As babies we are born into this world dependent upon our parents for survival. We are supposed to experience an intimate connection with our mothers, that give us as infants a sense of security. With our fathers it is another story, but the bond is still just as important.

Attachment lays a foundation for how we, as children, come to approach the world, and a healthy attachment in our early years provides a secure base from which we as children can learn about ourselves and others.

But parents are not always able or educated enough to give us the experiences of connection and security in our childhoods. And when I say that I include all parents.

However, I am mostly referring to parents who abuse, neglect or suffocate their children with too much love. Or silently seduce their children or families. To situations where, even if physical abuse is absent, the child is repeated subjected to verbal or emotional experiences in which the parent’s behaviour is very frightening or disorienting.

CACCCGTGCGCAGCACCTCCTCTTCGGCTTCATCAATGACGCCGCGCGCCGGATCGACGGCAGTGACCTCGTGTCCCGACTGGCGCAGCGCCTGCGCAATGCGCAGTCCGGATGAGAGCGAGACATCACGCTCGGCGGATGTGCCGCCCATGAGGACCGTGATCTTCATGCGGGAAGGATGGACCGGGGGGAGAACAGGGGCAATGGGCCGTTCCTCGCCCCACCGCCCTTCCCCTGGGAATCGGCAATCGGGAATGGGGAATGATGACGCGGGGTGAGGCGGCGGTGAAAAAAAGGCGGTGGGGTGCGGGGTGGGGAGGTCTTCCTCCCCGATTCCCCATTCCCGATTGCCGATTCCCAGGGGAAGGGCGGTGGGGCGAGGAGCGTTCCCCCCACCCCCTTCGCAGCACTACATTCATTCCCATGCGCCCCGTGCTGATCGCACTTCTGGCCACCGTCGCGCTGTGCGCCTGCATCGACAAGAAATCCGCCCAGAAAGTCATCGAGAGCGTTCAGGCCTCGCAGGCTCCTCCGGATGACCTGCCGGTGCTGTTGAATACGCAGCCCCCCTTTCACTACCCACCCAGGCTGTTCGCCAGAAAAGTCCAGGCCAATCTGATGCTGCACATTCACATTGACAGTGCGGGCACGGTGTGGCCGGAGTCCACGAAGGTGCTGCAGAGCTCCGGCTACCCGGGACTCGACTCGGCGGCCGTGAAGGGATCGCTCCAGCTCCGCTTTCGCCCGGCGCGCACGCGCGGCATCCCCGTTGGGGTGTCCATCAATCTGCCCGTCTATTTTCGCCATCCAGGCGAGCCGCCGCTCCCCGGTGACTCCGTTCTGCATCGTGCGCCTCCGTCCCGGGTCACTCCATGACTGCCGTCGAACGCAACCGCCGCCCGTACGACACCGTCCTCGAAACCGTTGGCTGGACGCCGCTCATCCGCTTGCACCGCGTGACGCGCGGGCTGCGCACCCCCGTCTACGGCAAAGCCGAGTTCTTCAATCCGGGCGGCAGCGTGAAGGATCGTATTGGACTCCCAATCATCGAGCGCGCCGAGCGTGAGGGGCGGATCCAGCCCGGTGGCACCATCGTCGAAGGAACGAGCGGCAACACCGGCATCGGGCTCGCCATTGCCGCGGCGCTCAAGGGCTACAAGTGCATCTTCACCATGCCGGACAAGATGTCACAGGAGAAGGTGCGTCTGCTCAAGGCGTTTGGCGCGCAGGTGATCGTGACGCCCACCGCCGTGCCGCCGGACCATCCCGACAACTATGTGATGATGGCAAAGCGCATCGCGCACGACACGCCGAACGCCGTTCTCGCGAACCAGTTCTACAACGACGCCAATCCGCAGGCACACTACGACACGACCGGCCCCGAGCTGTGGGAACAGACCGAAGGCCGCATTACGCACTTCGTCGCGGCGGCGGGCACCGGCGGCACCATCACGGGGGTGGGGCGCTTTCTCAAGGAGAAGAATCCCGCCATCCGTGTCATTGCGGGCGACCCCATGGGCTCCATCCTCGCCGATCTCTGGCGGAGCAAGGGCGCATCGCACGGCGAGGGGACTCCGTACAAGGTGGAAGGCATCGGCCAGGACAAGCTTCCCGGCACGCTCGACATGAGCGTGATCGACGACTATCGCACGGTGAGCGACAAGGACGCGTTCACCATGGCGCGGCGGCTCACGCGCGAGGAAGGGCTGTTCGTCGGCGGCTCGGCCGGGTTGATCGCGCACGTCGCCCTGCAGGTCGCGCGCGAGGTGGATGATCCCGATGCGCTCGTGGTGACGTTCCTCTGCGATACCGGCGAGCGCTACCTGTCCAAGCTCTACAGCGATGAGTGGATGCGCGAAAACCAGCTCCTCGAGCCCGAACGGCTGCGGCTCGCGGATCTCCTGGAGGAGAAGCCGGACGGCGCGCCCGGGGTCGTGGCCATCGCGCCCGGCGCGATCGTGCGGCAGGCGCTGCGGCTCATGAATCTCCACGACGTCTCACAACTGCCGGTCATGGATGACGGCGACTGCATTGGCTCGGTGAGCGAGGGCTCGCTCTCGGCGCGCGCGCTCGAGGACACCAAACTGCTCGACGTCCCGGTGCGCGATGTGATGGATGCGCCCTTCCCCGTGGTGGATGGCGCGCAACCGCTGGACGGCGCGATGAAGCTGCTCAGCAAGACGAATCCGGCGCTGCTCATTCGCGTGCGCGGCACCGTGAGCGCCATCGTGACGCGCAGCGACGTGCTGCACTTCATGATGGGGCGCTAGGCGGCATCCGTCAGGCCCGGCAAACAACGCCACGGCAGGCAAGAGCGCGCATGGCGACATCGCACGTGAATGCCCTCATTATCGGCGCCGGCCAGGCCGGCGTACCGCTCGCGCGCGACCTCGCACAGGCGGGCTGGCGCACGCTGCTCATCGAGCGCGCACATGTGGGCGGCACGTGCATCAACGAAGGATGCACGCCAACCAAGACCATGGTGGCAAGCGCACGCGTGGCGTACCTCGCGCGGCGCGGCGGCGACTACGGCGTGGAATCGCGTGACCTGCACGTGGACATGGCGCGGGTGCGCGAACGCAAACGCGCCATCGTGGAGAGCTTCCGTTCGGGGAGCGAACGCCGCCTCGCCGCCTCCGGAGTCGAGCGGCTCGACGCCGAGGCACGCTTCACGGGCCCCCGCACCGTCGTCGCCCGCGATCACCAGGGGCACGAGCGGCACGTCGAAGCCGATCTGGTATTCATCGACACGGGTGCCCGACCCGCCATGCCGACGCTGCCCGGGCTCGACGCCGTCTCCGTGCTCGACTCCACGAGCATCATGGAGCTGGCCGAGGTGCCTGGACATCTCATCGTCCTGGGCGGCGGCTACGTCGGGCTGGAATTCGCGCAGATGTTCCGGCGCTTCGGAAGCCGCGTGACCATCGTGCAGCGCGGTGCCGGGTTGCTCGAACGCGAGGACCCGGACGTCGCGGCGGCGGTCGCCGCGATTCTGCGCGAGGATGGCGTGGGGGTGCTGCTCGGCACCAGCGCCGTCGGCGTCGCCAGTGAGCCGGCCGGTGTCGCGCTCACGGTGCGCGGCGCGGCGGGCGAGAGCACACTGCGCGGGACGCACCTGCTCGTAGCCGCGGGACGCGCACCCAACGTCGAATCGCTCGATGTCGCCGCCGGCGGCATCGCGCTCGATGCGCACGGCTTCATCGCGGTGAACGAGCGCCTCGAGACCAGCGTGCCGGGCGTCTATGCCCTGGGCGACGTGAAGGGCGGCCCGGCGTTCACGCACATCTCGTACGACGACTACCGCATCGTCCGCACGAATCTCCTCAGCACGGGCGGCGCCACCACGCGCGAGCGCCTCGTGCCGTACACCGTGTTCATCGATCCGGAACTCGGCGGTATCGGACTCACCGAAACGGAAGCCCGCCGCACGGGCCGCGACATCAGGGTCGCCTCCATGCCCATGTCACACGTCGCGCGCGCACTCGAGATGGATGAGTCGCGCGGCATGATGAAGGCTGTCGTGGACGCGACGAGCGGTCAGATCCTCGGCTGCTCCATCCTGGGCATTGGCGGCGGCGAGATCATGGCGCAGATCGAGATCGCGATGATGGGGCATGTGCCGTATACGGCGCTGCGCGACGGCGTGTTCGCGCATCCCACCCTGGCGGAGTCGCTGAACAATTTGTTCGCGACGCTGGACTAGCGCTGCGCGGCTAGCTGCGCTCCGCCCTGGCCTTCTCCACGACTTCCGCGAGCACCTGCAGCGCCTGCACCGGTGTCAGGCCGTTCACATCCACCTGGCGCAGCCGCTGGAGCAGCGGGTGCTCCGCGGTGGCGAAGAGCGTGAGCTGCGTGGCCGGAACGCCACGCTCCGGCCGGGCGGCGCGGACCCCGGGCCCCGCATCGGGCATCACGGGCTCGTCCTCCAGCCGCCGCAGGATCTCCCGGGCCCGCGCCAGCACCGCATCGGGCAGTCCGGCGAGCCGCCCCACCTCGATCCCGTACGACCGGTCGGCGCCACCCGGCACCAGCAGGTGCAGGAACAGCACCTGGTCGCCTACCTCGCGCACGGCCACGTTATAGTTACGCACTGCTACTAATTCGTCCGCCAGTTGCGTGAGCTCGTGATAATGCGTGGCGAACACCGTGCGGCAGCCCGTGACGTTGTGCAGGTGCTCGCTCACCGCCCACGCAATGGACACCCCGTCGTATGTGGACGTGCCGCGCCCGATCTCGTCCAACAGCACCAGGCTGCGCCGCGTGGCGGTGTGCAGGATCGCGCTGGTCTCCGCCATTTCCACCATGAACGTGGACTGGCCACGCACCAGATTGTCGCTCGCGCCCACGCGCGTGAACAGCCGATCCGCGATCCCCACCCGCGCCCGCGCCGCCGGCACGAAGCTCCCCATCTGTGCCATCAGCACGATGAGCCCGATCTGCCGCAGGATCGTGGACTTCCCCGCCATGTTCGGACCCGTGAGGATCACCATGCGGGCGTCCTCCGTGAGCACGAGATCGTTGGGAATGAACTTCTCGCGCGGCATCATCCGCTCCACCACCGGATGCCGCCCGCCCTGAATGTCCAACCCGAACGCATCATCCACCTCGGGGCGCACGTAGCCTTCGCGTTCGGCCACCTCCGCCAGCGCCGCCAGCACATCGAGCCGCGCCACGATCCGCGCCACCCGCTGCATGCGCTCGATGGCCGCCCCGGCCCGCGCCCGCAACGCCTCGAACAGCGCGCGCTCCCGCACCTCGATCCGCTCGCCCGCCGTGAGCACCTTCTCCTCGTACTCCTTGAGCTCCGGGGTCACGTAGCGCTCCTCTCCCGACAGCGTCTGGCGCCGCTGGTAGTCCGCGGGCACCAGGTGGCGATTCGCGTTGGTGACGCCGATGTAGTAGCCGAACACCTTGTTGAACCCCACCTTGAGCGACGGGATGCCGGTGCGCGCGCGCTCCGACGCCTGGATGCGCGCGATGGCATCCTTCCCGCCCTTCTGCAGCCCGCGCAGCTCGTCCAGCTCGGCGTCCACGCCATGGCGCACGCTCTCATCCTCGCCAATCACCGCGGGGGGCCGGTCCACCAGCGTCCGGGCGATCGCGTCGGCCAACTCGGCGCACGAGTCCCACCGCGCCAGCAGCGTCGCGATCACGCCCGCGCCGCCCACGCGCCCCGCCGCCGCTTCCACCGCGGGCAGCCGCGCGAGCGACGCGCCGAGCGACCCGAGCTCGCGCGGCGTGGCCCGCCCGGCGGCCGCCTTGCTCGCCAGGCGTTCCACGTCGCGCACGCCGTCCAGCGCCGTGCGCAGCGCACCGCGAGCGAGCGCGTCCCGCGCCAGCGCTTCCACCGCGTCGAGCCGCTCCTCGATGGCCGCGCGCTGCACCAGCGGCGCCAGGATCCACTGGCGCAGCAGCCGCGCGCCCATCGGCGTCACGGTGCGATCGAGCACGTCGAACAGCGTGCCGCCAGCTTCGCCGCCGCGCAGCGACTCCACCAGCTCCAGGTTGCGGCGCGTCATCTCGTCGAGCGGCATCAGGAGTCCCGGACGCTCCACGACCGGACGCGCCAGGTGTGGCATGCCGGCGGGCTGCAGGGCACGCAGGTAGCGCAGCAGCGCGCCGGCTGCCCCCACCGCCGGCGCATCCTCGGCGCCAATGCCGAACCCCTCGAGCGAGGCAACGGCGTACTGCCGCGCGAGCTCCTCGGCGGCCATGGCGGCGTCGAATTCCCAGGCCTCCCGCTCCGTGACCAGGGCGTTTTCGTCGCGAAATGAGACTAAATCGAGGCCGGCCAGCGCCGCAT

These situations often involve parents who grew up in the middle of domestic violence and chaos, an emotional desert or being idolised and loved too much by one or both parents. As a consequence they have not made sense of these difficult experiences and faced up to the ways that they have had to adapt when their attachment needs went unmet.

I strongly believe that it is never too late to move toward making sense of your experiences and heal your past. Nevertheless, I agree it requires deep willingness and love for life as well as courage to face the unknown.


As mentioned in previous articles and a stated by Svagito R. Liebermeister, German psychologist, his book The Roots of Love, there exists two basics type of relationships in a family system: one between superior and an inferior, such as the relationship between parents and their children, and one between equals, such as a man and a woman who become husband and wife, or agree to live together.


When we look at what goes on between a parent and a child, we immediately see an clear imbalance. The child is relatively helpless and therefore doesn’t not have much responsibility for their actions, whereas an adult is or at least should be more responsible for what their actions.